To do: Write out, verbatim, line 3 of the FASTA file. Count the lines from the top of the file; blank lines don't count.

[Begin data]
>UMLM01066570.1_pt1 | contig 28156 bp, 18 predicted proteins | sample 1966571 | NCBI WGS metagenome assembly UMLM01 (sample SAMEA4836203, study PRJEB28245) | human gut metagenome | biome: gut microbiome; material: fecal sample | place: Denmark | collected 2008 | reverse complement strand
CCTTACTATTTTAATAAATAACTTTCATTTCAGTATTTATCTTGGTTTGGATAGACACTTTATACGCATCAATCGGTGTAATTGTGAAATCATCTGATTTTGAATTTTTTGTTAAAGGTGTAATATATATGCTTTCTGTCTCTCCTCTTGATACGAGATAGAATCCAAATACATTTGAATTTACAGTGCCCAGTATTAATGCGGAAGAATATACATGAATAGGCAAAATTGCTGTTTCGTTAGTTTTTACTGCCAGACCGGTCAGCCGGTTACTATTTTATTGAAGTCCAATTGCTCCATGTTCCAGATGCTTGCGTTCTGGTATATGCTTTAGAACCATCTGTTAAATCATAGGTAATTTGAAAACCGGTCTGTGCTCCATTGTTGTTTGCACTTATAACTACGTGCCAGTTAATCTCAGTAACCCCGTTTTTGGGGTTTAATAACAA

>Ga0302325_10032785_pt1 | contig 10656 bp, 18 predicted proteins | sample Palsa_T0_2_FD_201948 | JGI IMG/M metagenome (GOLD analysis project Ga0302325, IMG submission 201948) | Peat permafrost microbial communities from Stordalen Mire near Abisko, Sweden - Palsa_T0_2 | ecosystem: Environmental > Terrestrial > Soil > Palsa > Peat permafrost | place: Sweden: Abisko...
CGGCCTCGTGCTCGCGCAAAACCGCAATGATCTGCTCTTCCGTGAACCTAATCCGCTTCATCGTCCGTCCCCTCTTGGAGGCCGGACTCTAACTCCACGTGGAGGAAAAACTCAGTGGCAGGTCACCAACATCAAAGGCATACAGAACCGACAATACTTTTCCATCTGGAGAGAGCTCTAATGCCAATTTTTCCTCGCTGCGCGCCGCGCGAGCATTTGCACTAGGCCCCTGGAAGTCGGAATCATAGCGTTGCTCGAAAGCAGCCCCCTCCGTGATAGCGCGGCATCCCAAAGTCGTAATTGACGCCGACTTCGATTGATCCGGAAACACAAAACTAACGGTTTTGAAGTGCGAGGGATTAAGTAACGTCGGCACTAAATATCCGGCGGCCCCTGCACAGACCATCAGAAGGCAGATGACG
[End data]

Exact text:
>Ga0302325_10032785_pt1 | contig 10656 bp, 18 predicted proteins | sample Palsa_T0_2_FD_201948 | JGI IMG/M metagenome (GOLD analysis project Ga0302325, IMG submission 201948) | Peat permafrost microbial communities from Stordalen Mire near Abisko, Sweden - Palsa_T0_2 | ecosystem: Environmental > Terrestrial > Soil > Palsa > Peat permafrost | place: Sweden: Abisko...